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Often when we ask this question we hear the same answers: having a great vision of the future; disagreeing and committing; delegating; or some variation of the Amazon leadership principles.

None of these tips are wrong, necessarily. They successfully guide some of the largest companies in the world. But I want to argue that there's one tip often left out of the conversation: being available.

Is being available the same as networking?

In a way, it is. It's not so much about building new connections (all the time), but about strengthening the ones you already have. Being there for people is about building relationships with your team and your community.

The chairman of AT&T, Theodore Vail, pointed out back in 1908 that, 'a telephone – without a connection at the other end of the line – is not even a toy or a scientific instrument. It is one of the most useless things in the world.' A telephone network with even two users is more valuable than a single telephone on its own.

In this world of collaboration and our peer-driven economy, we have to think of ourselves as something like telephones. We need to build connections with each other in order to sustain ourselves, and our communities.

'If you want to have a successful career, it's important that you give back into the industry that you are passionate about.' 

– Jennifer Johnson Scalzi, CEO of Calibrate Legal (full interview here)

The power of being there for others

Whether you're running a community or a team, or doing some good old-fashioned networking, just 'being there' can make a huge impact on the culture and how people work and act. Especially in the times of COVID and folks working from home, the people around you are more isolated than ever.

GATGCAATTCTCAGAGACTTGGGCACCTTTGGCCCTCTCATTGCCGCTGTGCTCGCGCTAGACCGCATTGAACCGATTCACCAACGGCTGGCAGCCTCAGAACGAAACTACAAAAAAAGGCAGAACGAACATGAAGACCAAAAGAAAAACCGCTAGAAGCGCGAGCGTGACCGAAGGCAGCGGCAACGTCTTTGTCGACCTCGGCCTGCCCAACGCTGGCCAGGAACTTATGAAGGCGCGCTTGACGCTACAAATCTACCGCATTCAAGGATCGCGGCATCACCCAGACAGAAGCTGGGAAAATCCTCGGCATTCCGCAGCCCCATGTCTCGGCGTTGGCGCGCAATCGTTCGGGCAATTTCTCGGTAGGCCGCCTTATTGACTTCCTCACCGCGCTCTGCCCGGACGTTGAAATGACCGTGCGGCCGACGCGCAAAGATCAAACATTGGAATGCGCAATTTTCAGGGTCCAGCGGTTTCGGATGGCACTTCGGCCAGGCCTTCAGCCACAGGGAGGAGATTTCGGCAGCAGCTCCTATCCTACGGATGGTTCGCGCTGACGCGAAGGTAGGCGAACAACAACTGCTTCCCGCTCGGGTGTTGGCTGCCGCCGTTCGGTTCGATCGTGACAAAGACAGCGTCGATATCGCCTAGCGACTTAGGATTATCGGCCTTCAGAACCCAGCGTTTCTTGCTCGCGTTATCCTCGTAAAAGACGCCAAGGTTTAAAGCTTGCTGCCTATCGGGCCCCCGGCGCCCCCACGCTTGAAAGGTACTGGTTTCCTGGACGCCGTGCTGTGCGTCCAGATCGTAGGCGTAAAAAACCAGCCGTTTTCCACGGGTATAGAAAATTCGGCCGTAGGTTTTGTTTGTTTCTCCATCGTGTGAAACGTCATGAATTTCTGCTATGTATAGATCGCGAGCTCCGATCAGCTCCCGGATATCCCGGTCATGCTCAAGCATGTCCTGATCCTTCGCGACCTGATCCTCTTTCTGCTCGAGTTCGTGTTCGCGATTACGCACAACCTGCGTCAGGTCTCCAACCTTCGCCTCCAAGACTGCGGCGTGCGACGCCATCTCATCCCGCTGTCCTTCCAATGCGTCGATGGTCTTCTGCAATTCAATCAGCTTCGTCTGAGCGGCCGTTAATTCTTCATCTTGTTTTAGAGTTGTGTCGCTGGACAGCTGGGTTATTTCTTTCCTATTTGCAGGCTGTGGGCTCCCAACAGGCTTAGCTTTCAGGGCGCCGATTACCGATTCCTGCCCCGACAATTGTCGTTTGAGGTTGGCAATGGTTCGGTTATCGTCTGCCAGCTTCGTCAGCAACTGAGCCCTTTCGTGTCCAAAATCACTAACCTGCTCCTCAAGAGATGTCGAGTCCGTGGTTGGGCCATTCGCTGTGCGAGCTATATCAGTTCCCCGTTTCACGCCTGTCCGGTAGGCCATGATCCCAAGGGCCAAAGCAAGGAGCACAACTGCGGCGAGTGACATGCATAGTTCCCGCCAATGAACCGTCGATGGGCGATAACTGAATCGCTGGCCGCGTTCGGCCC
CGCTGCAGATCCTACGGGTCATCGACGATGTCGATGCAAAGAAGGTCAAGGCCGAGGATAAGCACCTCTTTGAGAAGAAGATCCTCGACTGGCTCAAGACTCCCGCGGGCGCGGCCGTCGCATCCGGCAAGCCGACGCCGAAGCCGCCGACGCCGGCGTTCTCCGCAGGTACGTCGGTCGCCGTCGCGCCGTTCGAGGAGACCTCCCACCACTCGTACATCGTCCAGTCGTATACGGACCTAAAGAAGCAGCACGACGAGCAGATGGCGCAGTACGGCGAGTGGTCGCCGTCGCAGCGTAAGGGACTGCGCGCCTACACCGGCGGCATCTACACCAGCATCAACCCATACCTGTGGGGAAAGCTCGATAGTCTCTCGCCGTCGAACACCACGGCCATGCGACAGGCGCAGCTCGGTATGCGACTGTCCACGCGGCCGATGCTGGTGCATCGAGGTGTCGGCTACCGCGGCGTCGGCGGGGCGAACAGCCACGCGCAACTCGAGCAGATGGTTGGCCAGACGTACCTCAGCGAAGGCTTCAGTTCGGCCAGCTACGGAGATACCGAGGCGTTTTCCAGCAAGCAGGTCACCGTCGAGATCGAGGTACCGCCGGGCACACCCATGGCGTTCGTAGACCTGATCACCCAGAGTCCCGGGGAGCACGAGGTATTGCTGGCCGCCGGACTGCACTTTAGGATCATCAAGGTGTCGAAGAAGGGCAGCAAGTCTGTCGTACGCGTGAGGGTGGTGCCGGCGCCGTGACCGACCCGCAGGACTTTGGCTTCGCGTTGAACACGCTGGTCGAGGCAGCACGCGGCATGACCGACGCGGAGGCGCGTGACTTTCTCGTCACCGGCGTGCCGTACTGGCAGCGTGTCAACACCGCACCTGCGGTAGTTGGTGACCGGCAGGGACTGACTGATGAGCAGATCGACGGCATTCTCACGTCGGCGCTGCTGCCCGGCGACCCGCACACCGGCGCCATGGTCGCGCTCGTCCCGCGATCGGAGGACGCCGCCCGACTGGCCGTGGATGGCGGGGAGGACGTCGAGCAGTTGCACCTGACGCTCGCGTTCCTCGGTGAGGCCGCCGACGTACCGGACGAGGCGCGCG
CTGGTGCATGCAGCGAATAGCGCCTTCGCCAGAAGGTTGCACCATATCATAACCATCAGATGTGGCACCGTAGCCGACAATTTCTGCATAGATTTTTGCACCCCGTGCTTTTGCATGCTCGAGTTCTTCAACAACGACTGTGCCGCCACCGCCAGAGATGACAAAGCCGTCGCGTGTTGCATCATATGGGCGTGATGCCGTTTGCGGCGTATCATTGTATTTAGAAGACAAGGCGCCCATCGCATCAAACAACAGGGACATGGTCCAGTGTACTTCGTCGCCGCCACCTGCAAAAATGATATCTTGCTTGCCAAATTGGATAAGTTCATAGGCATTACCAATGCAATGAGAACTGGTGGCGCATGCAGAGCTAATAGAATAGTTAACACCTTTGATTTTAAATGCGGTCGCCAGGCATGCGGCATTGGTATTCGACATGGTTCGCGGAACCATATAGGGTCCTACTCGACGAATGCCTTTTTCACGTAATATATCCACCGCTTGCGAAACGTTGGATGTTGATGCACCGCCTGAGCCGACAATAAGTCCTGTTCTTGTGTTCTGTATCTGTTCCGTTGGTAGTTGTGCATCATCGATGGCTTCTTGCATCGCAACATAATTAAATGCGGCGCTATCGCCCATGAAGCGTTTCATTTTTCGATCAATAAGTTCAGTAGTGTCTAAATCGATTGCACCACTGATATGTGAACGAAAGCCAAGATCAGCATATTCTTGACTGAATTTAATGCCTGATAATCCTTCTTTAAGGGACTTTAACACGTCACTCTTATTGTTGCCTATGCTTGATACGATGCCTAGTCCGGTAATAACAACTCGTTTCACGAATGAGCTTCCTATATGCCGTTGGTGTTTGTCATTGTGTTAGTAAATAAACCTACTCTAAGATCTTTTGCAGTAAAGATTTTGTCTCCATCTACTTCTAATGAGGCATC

In a study by Queen's University, 27% of people said they were suffering from loneliness. Research has also suggested the link between social support and lower rates of burnout and higher rates of productivity.

‘What are the little things you can start doing every day to strengthen, reignite, and warm up relationships? It can be as simple as letting someone know you are thinking about them — think about how you can just proactively do little touchpoints and outreach.’

– J. Kelly Hoey, Build Your Dream Network

In addition to the research-backed, positive results of being there for others, it's also just a kind thing to do. Reaching out to others, whether it's a simple email or DM or a public shout-out, helps promote a culture of inclusion and empathy for others. Building that psychological safety is invaluable to individuals, and to the health of a team or community.

Human interactions can be hard

These types of interactions can be awkward at times. Being there for someone isn’t always about giving a positive, 'way to go!'. Your team or community members might be upset or frustrated about something. They might be approaching you for a second opinion or to ask for resources. You might not always be able to provide what they need. You might be having a rough time yourself, and being available might feel particularly challenging.

Human problems can't be solved like technical ones. There's often not a black-and-white solution. There will be gray areas, and there will be roundabout answers. Humans aren’t formulas to crack. We're flawed. We can't manage to mentor everyone who comes our way. We can't always learn the fastest. We can't always avoid disappointing people.

I can't tell you how many times I've disappointed others because I wasn't able to meet a schedule they wanted, or I misunderstood how they were feeling in a community situation, or I simply misspoke or didn't act how they expected. These sorts of things make networking, team management, and community building hard – harder than any coding problem or security issue. Recognizing that in yourself, and in others, will not only make you a better networker but encourage empathy for the community around you.

Reflections

Relationships take time. They can't be hacked. Being available takes a lot of work, which might seem daunting. But all the effort will be completely worth it for the sake of your team, your community, and yourself. This is how we can make this industry better for everyone.